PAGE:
WINCH: Right. And to me the most obvious example of that is negative self-talk. In other words, we say things to ourselves we would never consider saying to anyone else. That habit of becoming extraordinarily self-critical and self-punitive is about as opposite as emotional hygiene as can be. It is akin to taking a swim in a sea of bacteria when you have a cold - oh, let's just bathe in this for a bit and see what happens. No one would do that. I once worked with this woman who, after 20 years of marriage and an extremely ugly divorce, was finally ready for her first date. She had met this guy online and he seemed nice and he seemed successful, and most importantly, he seemed really into her. So she was very excited. She bought a new dress, and they met at an upscale New York City bar for a drink. Ten minutes into the date, the man stands up and says, I'm not interested, and walks out. Rejection is extremely painful. The woman was so hurt she couldn't move. All she could do was call a friend. And here's what the friend said - well, what do you expect? You have big hips, you have nothing interesting to say. Why would a handsome, successful man like that ever go out with a loser like you?

Shocking, right, that a friend can be so cruel? But it would be much less shocking if I told you it wasn't the friend who said that. It's what the woman said to herself. And that's something we all do, especially after a rejection. We all start thinking of all our faults and all our shortcomings, what we wish we were, what we wish we weren't. We call ourselves names. Maybe not as harshly, but we all do it.

RAZ: So what can you do to avoid that kind of thing? I mean, if we all do this thing that you're describing in the talk, I mean, how do we stop that voice?

WINCH: So first of all, I say to people when I hear that, I say, what utility do you feel you get out of being so self-critical? What it will do is it will absolutely annihilate your self-confidence. Now, I do agree that in certain situations you do need to go over and look at your culpability, or your responsibility, or what errors you might have made, but not in a self-critical manner. What I recommend to people is, become like a detective. Detectives are impartial - or, supposed to be. They just look for clues and facts to conclude things. That's the approach you need to have to look at your mistakes. Be impartial about it.

RAZ: OK so aside from, you know, like, not talking to yourself in a negative way, you know, what else could we do?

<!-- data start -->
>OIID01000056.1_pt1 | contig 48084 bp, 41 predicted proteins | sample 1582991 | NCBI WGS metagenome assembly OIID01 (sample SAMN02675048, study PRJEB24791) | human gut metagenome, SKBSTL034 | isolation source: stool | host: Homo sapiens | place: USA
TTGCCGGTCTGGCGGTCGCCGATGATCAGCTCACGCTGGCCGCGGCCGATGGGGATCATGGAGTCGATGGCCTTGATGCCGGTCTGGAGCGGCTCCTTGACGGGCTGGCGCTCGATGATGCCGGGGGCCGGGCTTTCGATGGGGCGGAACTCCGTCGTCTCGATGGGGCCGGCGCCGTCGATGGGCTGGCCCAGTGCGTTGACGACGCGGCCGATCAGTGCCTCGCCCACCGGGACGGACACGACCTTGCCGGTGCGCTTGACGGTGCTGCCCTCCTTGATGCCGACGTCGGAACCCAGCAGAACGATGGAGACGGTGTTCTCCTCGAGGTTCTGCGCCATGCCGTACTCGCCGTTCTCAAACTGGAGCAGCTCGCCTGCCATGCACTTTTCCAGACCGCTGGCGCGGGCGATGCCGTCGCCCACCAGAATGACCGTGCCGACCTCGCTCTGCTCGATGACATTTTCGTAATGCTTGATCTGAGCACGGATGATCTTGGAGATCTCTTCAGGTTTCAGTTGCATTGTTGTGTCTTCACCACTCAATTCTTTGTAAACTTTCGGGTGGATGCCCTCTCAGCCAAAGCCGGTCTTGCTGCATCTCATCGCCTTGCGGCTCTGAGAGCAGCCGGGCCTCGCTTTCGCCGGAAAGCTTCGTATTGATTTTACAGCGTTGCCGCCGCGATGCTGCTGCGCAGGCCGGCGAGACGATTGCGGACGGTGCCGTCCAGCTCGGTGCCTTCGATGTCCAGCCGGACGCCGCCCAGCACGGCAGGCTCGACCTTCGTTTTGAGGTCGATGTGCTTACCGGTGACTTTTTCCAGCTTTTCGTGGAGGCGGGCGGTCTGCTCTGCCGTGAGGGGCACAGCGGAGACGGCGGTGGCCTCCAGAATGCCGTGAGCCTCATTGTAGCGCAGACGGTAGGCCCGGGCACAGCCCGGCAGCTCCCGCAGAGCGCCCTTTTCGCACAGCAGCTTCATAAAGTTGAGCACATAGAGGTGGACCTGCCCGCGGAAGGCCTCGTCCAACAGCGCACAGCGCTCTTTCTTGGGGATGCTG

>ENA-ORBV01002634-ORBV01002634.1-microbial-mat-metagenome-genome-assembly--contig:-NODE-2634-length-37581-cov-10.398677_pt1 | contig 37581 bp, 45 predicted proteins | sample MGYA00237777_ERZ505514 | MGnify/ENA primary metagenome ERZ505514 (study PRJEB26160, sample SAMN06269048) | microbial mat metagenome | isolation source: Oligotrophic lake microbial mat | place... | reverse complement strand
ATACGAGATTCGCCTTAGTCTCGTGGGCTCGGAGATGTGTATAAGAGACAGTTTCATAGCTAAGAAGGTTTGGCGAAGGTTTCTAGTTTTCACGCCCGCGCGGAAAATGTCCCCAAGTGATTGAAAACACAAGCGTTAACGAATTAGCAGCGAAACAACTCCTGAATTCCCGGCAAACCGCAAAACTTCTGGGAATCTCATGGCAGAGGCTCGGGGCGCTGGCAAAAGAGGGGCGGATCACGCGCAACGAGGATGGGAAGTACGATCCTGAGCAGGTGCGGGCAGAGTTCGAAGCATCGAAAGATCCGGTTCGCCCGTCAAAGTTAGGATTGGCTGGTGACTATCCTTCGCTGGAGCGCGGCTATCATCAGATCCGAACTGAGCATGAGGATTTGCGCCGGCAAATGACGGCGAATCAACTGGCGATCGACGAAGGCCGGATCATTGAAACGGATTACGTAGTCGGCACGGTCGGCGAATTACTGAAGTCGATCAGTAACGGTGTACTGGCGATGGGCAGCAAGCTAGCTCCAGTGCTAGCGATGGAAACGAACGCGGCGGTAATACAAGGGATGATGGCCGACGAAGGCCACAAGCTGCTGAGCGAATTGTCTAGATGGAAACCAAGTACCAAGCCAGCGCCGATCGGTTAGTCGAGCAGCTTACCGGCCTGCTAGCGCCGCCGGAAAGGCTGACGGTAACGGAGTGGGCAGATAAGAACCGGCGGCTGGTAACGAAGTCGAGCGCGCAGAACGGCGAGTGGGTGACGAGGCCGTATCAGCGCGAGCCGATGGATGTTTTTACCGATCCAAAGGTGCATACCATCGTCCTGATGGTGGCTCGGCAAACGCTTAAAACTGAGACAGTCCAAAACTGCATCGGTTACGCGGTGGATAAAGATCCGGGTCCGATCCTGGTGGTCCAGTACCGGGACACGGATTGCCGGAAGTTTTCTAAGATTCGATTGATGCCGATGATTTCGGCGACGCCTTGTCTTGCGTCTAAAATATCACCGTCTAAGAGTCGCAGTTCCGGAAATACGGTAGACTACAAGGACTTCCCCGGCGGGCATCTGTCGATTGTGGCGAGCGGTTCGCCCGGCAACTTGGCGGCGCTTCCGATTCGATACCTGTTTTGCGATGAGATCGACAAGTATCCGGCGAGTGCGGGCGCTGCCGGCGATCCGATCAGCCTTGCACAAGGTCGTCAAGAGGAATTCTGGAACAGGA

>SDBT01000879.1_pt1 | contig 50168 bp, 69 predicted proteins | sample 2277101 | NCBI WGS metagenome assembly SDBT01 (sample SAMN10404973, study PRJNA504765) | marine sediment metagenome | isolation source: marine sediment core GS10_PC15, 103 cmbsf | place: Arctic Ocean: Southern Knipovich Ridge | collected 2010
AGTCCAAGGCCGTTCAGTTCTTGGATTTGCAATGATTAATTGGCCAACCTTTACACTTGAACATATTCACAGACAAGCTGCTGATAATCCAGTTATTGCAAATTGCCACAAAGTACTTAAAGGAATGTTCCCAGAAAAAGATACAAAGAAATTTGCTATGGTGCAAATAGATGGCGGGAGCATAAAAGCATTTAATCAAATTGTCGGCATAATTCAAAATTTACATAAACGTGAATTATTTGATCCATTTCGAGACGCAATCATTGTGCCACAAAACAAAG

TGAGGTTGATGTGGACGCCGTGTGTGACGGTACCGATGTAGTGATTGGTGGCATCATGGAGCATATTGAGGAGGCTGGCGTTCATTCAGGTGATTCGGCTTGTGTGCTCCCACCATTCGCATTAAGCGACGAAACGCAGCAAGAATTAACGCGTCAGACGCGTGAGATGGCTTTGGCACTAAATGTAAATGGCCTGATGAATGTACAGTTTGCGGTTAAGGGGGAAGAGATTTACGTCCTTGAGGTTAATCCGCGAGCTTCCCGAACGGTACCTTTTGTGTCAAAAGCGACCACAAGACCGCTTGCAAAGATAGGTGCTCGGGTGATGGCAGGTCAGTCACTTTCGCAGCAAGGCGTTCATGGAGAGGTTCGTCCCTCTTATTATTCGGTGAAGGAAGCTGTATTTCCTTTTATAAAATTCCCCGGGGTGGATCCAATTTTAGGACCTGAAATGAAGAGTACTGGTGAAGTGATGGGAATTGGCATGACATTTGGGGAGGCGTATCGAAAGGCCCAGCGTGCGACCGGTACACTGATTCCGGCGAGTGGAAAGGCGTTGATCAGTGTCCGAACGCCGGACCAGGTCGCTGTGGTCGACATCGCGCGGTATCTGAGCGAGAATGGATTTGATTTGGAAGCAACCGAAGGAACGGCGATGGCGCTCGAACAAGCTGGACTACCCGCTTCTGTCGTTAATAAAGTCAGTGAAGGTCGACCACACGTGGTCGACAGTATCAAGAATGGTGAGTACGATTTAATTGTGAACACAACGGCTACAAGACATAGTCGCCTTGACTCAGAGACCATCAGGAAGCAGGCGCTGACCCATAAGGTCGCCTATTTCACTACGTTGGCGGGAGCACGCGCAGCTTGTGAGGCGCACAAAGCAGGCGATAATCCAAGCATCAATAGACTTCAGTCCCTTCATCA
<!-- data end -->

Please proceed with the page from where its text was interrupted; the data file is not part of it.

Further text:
WINCH: I'm actually big on gratitude. I'm grateful every day for my health. I'm grateful every day for my relationships. And any time you encounter a stumbling block or a failure, you have to remind yourself that you're capable. I - when I am having a hard time with writing, for example, I will go and I will reread something I wrote that I really thought was good to remind myself, no, no, you can actually write well, you just need to figure out how to do this thing well. You have to remind yourself that this is a hurdle. The question is, how do I get around it, not, whether I should try. It's a very different way of thinking than why did the hurdle happen to me? Why do hurdles always happen to me? Those are always very unfruitful lines of thought because they actually don't tell you anything about the hurdle.

WINCH: You know, a hundred years ago, people began practicing personal hygiene, and life expectancy rates rose by over 50 percent in just a matter of decades. I believe our quality of life could rise just as dramatically if we all began practicing emotional hygiene. Can you imagine what the world would be like if everyone were psychologically healthier, if there were less loneliness and less depression, if people knew how to overcome failure? I can. Because that's the world I want to live in. Thank you very much.

(APPLAUSE)

RAZ: Guy Winch is a psychologist and author of "Emotional First Aid." You can see his entire talk at Ted.com. Our show today, Headspace, ideas about our emotional well-being. Stay with us. I'm Guy Raz, and this is the TED Radio Hour from NPR. Transcript provided by NPR, Copyright NPR.